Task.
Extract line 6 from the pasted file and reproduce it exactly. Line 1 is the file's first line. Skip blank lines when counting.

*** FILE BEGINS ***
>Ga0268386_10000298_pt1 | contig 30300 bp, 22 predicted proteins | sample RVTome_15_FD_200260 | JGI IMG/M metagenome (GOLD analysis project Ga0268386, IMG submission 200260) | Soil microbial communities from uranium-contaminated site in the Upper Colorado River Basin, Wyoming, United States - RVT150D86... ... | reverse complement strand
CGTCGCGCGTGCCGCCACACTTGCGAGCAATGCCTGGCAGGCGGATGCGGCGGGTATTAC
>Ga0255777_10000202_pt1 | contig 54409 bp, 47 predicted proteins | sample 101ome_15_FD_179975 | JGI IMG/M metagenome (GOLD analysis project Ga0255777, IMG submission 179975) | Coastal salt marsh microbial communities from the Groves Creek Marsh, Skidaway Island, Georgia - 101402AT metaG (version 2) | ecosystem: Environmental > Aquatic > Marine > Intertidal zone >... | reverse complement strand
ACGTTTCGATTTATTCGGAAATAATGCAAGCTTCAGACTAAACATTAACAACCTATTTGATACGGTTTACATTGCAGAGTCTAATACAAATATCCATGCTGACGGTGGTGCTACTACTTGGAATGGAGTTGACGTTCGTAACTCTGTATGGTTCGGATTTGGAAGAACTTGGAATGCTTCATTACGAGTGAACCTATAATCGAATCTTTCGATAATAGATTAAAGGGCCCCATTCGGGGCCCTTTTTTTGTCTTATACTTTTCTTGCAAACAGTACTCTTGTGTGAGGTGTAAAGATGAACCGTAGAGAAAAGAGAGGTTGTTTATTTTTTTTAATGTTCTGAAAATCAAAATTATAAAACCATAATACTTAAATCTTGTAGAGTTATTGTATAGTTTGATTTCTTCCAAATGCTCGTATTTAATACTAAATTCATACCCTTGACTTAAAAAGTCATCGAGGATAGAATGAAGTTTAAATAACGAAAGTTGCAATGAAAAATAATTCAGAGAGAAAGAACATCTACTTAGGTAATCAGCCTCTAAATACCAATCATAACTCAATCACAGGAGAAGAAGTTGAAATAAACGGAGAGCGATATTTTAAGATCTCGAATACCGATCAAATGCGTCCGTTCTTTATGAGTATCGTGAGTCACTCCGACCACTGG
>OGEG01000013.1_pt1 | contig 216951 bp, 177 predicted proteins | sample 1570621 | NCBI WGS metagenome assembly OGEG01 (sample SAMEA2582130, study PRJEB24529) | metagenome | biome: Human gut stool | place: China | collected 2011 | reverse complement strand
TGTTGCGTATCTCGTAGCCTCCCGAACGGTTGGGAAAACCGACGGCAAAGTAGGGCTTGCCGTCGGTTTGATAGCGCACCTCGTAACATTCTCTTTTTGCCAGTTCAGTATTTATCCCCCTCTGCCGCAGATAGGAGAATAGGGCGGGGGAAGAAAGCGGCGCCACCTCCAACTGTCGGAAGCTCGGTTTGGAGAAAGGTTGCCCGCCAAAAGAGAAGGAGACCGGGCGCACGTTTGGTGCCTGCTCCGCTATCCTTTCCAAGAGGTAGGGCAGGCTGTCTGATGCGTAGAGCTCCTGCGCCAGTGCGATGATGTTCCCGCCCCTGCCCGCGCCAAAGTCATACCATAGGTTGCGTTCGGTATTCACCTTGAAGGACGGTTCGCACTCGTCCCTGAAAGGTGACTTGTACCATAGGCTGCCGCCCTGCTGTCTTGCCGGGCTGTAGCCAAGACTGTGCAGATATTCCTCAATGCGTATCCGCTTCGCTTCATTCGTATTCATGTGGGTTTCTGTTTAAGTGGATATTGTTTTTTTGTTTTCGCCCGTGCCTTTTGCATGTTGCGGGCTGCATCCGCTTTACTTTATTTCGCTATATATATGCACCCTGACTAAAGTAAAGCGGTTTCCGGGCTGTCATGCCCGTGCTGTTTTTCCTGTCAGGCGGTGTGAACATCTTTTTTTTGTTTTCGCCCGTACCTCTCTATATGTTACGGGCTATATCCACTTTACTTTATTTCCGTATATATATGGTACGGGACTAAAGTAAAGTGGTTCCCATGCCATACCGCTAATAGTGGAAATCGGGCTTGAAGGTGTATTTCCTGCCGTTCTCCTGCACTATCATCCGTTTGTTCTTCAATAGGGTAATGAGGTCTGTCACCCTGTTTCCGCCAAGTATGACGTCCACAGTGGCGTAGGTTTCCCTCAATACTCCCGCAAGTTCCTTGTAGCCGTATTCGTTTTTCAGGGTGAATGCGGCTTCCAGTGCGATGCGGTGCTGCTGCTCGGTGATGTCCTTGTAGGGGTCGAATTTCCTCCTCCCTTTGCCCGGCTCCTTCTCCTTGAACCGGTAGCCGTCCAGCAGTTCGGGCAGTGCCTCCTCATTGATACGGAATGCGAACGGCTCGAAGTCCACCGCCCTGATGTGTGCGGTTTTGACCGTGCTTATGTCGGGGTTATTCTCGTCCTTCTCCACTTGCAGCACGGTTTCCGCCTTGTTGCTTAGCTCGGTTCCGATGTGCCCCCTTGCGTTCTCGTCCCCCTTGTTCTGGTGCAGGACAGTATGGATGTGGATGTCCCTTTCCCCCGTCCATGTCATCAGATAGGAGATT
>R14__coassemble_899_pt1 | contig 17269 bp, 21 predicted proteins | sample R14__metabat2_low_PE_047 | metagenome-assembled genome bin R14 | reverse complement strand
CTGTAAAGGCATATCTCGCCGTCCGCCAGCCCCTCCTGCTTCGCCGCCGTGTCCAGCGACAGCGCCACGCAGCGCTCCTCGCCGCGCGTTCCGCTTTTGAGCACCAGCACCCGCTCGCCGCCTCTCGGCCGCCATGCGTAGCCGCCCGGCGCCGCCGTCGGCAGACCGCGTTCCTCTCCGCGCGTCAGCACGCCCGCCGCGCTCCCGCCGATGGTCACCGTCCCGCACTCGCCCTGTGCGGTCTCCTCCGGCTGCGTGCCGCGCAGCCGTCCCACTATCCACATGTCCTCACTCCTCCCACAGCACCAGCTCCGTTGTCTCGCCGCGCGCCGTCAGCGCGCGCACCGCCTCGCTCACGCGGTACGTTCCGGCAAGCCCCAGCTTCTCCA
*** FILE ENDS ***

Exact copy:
TGTTGCGTATCTCGTAGCCTCCCGAACGGTTGGGAAAACCGACGGCAAAGTAGGGCTTGCCGTCGGTTTGATAGCGCACCTCGTAACATTCTCTTTTTGCCAGTTCAGTATTTATCCCCCTCTGCCGCAGATAGGAGAATAGGGCGGGGGAAGAAAGCGGCGCCACCTCCAACTGTCGGAAGCTCGGTTTGGAGAAAGGTTGCCCGCCAAAAGAGAAGGAGACCGGGCGCACGTTTGGTGCCTGCTCCGCTATCCTTTCCAAGAGGTAGGGCAGGCTGTCTGATGCGTAGAGCTCCTGCGCCAGTGCGATGATGTTCCCGCCCCTGCCCGCGCCAAAGTCATACCATAGGTTGCGTTCGGTATTCACCTTGAAGGACGGTTCGCACTCGTCCCTGAAAGGTGACTTGTACCATAGGCTGCCGCCCTGCTGTCTTGCCGGGCTGTAGCCAAGACTGTGCAGATATTCCTCAATGCGTATCCGCTTCGCTTCATTCGTATTCATGTGGGTTTCTGTTTAAGTGGATATTGTTTTTTTGTTTTCGCCCGTGCCTTTTGCATGTTGCGGGCTGCATCCGCTTTACTTTATTTCGCTATATATATGCACCCTGACTAAAGTAAAGCGGTTTCCGGGCTGTCATGCCCGTGCTGTTTTTCCTGTCAGGCGGTGTGAACATCTTTTTTTTGTTTTCGCCCGTACCTCTCTATATGTTACGGGCTATATCCACTTTACTTTATTTCCGTATATATATGGTACGGGACTAAAGTAAAGTGGTTCCCATGCCATACCGCTAATAGTGGAAATCGGGCTTGAAGGTGTATTTCCTGCCGTTCTCCTGCACTATCATCCGTTTGTTCTTCAATAGGGTAATGAGGTCTGTCACCCTGTTTCCGCCAAGTATGACGTCCACAGTGGCGTAGGTTTCCCTCAATACTCCCGCAAGTTCCTTGTAGCCGTATTCGTTTTTCAGGGTGAATGCGGCTTCCAGTGCGATGCGGTGCTGCTGCTCGGTGATGTCCTTGTAGGGGTCGAATTTCCTCCTCCCTTTGCCCGGCTCCTTCTCCTTGAACCGGTAGCCGTCCAGCAGTTCGGGCAGTGCCTCCTCATTGATACGGAATGCGAACGGCTCGAAGTCCACCGCCCTGATGTGTGCGGTTTTGACCGTGCTTATGTCGGGGTTATTCTCGTCCTTCTCCACTTGCAGCACGGTTTCCGCCTTGTTGCTTAGCTCGGTTCCGATGTGCCCCCTTGCGTTCTCGTCCCCCTTGTTCTGGTGCAGGACAGTATGGATGTGGATGTCCCTTTCCCCCGTCCATGTCATCAGATAGGAGATT